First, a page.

Reelsteady GO is a standalone application that is designed for stabilizing footage from a GoPro. It’s very popular in the FPV community for creating so called cinematic footage from either freestyle or cinewhoop FPV drones.
Update (Apr 2022): ReelSteady V2 is now available https://oscarliang.com/reelsteady-v2/
Best GoPro for Reesteady GO
Some GoPro works better with Reelsteady, some are trickier.
GoPro Hero 6 is the most reliable, it has the highest tolerance to vibration, followed by the GoPro Hero 8.
GoPro Hero 7 and Session 5 also work, but they require “soft mounting” on your drone in order to minimize vibrations. Vibrations can corrupts gyro data and the gyro is even more sensitive in the GoPro Hero 7 and Session 5. With the kind of vibration from our FPV drones, the footage is almost unusable in Reelsteady Go. It’s a hardware limitation as far as I know, so I don’t think there will be a fix any time soon.
Reelsteady GO currently does not support any other GoPro models.
If you get the Hero 6, make sure you also downgrade it to firmware V1.6. This version works best with Reelsteady. Youtube has many tutorials showing you how to do this.
To use Reelsteady and get the most out of it, you can try these GoPro settings.
It’s best to record in 4:3 aspect ratio and WIDE FOV. No need to use Superview in the GoPro, because Reelsteady GO will do that automatically after you exported the video. Exported video will be in 16:9.
Here is a little comparison demo:
Reelsteady GO Work Flow
Working with ReelSteady GO cannot be easier.
There are only two buttons in the main screen.
You import the video by clicking the “Load Video” button, and when you finish, just click “Save Video” to render/export it.
Replacing Sync Points (Key Frames)
After importing your raw video from the GoPro, Reelsteady will automatically insert key frames (those green markers in the timeline), these are sync points between the video and gyro data. They are sometimes okay, but usually not in the right places for FPV footage.
“Sync points” are used to match the gyro data to the video more precisely, as sometimes the video may be slightly ahead of or behind the gyro data. By placing those sync points correctly can reduce the overall amount of cropping due to stabilization.
Personally, I always delete these sync points generated by the program and place my own.
You can delete these (right click on the green markers and click delete) and insert your own (click on the green arrow next to the play button).
You need to find a moment in the video where the drone is flying forward with some horizon reference in the background. If you just add a sync point in a shot with horizon visible but the drone isn’t moving, the gyro track will have no relevant data to sync with footage and so the result will be less optimal.
The number of sync points depends on the camera. With GoPro 6 with firmware 1.6, two sync points are usually enough. With other cameras and GoPro 6 firmware 2.0, you might need more sync points but prioritise the quality of the sync point more then the amount.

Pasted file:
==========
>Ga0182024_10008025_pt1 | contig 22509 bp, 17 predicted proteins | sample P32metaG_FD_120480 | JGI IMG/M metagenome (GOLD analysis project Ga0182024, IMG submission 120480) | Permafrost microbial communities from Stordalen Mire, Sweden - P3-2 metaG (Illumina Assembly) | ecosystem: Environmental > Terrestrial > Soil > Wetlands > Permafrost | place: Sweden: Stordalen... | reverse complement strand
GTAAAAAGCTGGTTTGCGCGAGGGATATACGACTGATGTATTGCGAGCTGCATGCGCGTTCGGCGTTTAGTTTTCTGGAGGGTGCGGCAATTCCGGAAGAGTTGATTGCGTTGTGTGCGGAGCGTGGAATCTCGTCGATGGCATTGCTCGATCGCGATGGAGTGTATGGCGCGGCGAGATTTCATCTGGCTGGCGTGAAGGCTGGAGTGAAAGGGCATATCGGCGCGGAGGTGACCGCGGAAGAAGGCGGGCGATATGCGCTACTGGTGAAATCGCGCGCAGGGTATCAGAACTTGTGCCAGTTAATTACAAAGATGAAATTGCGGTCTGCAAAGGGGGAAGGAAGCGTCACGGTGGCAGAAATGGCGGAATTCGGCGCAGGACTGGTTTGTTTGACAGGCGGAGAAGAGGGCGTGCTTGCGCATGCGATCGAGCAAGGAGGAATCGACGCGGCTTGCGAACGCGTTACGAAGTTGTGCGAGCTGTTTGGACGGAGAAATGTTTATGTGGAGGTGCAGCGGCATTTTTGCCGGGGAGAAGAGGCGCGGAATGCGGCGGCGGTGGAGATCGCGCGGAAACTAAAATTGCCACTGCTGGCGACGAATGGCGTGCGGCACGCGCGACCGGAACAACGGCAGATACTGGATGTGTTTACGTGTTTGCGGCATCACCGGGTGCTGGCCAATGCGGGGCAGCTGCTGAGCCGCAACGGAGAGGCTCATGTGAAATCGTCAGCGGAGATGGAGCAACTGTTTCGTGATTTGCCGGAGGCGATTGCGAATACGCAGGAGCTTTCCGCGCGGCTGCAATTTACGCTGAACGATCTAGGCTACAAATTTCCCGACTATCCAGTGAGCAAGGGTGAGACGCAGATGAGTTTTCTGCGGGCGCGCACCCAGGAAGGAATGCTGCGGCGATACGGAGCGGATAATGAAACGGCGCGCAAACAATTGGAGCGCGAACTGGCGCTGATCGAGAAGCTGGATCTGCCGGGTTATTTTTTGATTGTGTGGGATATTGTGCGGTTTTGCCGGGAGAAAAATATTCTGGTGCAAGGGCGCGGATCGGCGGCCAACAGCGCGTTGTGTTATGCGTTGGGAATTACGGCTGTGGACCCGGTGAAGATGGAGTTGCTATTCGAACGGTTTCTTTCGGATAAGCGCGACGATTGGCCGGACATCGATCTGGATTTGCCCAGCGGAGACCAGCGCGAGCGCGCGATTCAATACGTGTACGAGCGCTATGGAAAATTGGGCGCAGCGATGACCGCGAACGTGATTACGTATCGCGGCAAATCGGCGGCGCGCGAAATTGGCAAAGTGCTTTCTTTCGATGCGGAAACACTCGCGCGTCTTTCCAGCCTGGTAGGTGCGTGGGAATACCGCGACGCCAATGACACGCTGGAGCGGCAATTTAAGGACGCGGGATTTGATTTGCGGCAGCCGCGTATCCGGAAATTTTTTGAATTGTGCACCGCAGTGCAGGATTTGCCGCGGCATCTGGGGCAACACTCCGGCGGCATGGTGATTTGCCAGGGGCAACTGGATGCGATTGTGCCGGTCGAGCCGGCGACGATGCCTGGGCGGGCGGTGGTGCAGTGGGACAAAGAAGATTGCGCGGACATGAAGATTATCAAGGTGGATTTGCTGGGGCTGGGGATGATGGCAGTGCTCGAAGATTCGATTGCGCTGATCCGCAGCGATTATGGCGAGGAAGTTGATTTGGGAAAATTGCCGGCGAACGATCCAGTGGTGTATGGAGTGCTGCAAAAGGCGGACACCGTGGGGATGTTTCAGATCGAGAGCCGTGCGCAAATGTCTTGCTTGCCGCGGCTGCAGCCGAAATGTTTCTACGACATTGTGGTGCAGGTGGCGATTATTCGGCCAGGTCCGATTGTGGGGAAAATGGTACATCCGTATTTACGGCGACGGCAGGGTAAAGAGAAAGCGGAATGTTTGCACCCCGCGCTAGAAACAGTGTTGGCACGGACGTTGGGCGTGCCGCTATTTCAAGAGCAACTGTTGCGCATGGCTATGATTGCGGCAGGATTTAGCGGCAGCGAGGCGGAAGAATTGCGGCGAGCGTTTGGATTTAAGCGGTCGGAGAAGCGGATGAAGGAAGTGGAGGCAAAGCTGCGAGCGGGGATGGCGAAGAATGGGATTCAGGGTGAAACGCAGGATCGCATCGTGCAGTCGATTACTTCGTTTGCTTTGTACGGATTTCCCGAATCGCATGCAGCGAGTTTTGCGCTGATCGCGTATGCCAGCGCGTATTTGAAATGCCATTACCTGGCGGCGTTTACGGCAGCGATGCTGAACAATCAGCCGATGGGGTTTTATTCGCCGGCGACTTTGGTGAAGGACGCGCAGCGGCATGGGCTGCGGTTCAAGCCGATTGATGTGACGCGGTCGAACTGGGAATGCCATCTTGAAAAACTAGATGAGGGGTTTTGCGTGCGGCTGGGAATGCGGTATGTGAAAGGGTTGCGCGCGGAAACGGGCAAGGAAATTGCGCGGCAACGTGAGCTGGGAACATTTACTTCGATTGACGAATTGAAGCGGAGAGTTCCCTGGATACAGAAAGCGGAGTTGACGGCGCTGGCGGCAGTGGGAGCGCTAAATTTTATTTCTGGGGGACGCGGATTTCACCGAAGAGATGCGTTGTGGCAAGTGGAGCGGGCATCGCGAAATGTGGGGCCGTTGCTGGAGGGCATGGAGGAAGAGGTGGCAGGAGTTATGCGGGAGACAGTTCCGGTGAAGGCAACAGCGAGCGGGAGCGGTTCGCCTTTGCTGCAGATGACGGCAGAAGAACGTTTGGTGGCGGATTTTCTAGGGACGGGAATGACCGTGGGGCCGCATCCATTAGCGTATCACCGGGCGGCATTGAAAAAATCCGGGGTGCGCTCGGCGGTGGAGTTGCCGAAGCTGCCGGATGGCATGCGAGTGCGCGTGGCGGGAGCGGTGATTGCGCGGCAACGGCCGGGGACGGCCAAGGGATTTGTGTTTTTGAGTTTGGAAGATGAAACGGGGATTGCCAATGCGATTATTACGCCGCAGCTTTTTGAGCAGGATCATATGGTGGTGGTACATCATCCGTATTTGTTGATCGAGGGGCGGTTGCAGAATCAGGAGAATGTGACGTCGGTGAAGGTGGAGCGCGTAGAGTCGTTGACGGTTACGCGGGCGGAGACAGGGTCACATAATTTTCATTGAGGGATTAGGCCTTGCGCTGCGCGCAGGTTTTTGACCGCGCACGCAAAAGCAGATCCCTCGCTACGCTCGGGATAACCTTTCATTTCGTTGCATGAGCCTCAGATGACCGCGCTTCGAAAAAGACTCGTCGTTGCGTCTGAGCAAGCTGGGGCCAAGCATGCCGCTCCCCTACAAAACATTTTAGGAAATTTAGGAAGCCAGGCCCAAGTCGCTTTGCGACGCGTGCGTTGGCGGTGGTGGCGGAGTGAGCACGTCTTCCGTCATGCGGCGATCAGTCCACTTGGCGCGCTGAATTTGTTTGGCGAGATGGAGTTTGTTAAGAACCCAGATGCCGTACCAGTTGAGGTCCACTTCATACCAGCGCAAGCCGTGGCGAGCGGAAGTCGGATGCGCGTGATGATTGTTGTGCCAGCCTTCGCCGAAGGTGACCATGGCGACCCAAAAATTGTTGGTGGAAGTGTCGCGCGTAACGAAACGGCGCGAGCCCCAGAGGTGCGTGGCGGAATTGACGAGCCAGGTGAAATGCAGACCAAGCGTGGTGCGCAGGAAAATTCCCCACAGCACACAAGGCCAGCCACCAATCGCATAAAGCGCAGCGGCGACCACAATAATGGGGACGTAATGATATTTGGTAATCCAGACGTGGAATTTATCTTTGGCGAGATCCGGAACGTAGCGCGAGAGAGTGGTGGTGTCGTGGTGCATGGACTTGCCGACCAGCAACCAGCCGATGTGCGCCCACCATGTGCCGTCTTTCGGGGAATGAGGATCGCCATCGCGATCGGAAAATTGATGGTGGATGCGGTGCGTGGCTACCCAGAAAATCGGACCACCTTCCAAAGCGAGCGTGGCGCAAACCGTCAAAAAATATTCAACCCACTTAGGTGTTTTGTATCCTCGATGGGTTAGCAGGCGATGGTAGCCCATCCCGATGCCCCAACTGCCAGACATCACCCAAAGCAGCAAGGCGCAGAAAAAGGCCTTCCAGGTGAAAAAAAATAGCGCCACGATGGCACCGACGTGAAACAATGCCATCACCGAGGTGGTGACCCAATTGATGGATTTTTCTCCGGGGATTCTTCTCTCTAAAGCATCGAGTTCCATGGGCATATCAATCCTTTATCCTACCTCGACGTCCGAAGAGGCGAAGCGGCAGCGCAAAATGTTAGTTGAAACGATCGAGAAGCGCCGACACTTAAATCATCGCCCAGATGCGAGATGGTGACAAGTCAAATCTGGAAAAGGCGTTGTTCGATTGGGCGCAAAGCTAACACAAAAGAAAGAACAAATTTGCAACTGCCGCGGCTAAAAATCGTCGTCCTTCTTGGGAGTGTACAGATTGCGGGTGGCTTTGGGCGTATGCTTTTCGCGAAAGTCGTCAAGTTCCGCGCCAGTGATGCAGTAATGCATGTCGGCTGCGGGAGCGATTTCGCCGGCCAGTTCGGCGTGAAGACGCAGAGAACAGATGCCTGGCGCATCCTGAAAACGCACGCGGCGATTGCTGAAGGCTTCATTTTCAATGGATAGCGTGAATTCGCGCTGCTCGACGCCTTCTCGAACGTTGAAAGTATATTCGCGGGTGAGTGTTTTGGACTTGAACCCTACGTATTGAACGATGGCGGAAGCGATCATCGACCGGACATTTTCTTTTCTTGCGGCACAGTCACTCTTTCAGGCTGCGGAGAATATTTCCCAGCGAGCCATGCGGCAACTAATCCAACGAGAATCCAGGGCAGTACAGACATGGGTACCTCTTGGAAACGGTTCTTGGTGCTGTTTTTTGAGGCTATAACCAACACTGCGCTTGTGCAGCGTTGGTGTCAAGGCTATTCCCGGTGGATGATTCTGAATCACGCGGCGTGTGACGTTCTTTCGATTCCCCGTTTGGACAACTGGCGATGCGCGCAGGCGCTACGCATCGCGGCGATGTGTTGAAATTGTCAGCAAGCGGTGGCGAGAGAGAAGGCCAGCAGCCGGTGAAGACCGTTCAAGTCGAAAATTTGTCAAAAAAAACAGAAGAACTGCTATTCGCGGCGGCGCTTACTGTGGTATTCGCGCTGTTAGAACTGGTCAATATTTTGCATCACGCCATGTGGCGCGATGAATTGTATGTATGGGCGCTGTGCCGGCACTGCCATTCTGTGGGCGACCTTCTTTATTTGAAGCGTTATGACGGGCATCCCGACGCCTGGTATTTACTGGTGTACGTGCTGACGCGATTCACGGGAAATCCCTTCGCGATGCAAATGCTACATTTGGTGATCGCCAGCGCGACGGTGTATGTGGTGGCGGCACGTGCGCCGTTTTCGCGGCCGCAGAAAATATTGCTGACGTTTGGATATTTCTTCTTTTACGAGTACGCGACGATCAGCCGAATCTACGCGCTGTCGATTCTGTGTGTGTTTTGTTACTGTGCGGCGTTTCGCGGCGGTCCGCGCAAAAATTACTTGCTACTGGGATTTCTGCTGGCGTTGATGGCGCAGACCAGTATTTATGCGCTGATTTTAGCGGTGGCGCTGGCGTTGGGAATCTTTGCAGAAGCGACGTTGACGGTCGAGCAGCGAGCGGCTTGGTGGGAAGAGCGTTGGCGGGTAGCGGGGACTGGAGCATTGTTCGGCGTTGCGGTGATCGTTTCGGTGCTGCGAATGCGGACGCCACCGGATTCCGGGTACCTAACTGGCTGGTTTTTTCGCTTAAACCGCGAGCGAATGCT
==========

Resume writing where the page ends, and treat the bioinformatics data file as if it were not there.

There are two white handles in the timeline, one at the beginning and one at the end. You can drag these to crop the unwanted parts of your video (before take off and after landing), this will make rendering/exporting faster.
Here I will explain all the settings in ReestleadyGO.
Click the gear icon at the bottom right will bring you to the advanced settings menu.
I normally set this 2-3 ticks to the left of Normal (default), it works well most of the times for cinematic videos. For freestyle videos I even set this to Low. If you increase it to High, it will crop more of the image and reduces the field of view.
If you need wider perspective, you can reduce smoothness.
If smoothness is how much it crops in, Cropping Speed is how fast it crops in. In another word, this controls how fast the camera zoom in and out in order when stabilizing the footage. To set this faster, stabilization will work more effectively, but the zooming effect might become more noticeable and it looks “fake”.
I normally just leave it at Normal (default) for cinematic videos, and 2-3 ticks to the right of Normal for freestyle videos.
By enabling Lock Horizon will always keep video level to the horizon.
I sometimes enable it when I shoot videos with my cinewhoops, it makes the footage looks even more stable and gets rid of all the dips due to throttle mismanagement. But for freestyle you should probably leave it unchecked because it can’t handle any excessive roll motion or sharp turns, it will just ruin the footage.
A little demo showing the differences with Lock Horizon Turn on and off.
For “Naked GoPro” Users
Gyro on HERO 5/6/7 is located on the PCB behind the lens. RSGO should work with flat mounted motherboard, no problem. However the horizon lock in RSGO also uses accelerometer which is located on the motherboard, and so with a flat mounted board, horizon lock will not work properly.
Luckily Jaro Meyer came up with a simple solution that can be found here:
The patcher simply fixes the data orientation, so Reelsteady GO can read it correctly.
The HERO 8’s Gyro and accelerometer are both located on the same chip behind the lens, so horizon lock should work with flat mounted board without the need for patching.
Flip Gyro Data
Turn this on if you had your GoPro filming upside down.
One of the drawback of Reelsteady is losing audio after exporting. You can however get the audio track from the original GoPro video in video editor.
After the video is exported, you have to close and reopen the program to work again. If you load the same footage again, the previous sync points will be retained as long as you don’t delete the “_offsetNodes” file in the same directory.